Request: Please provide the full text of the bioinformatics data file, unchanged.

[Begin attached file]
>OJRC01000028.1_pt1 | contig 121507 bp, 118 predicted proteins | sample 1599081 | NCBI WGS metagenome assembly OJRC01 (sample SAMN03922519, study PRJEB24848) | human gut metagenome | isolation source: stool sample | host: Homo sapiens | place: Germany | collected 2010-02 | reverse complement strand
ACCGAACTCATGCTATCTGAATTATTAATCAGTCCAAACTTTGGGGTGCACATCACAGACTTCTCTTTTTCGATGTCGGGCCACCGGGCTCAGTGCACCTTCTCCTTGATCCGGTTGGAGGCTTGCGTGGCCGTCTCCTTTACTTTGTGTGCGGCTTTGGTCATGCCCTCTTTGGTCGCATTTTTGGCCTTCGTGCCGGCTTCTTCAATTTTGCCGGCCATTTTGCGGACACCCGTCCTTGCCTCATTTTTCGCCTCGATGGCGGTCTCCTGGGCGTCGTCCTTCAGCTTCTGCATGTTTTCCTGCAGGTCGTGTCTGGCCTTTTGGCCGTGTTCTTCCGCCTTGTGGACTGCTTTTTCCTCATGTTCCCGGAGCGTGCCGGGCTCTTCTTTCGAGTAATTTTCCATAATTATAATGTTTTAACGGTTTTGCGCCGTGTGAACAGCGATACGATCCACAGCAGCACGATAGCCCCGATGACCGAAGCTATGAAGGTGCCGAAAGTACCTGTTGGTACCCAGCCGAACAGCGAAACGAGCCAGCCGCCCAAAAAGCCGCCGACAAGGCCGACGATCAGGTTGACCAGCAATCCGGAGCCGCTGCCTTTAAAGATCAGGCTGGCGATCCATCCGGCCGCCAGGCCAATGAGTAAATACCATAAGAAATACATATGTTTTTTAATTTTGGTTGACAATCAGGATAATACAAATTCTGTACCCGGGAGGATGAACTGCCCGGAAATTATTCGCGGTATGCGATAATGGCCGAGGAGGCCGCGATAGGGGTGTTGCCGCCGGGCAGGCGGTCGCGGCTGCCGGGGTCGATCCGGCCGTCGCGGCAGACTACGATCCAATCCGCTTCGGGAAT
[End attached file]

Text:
>OJRC01000028.1_pt1 | contig 121507 bp, 118 predicted proteins | sample 1599081 | NCBI WGS metagenome assembly OJRC01 (sample SAMN03922519, study PRJEB24848) | human gut metagenome | isolation source: stool sample | host: Homo sapiens | place: Germany | collected 2010-02 | reverse complement strand
ACCGAACTCATGCTATCTGAATTATTAATCAGTCCAAACTTTGGGGTGCACATCACAGACTTCTCTTTTTCGATGTCGGGCCACCGGGCTCAGTGCACCTTCTCCTTGATCCGGTTGGAGGCTTGCGTGGCCGTCTCCTTTACTTTGTGTGCGGCTTTGGTCATGCCCTCTTTGGTCGCATTTTTGGCCTTCGTGCCGGCTTCTTCAATTTTGCCGGCCATTTTGCGGACACCCGTCCTTGCCTCATTTTTCGCCTCGATGGCGGTCTCCTGGGCGTCGTCCTTCAGCTTCTGCATGTTTTCCTGCAGGTCGTGTCTGGCCTTTTGGCCGTGTTCTTCCGCCTTGTGGACTGCTTTTTCCTCATGTTCCCGGAGCGTGCCGGGCTCTTCTTTCGAGTAATTTTCCATAATTATAATGTTTTAACGGTTTTGCGCCGTGTGAACAGCGATACGATCCACAGCAGCACGATAGCCCCGATGACCGAAGCTATGAAGGTGCCGAAAGTACCTGTTGGTACCCAGCCGAACAGCGAAACGAGCCAGCCGCCCAAAAAGCCGCCGACAAGGCCGACGATCAGGTTGACCAGCAATCCGGAGCCGCTGCCTTTAAAGATCAGGCTGGCGATCCATCCGGCCGCCAGGCCAATGAGTAAATACCATAAGAAATACATATGTTTTTTAATTTTGGTTGACAATCAGGATAATACAAATTCTGTACCCGGGAGGATGAACTGCCCGGAAATTATTCGCGGTATGCGATAATGGCCGAGGAGGCCGCGATAGGGGTGTTGCCGCCGGGCAGGCGGTCGCGGCTGCCGGGGTCGATCCGGCCGTCGCGGCAGACTACGATCCAATCCGCTTCGGGAAT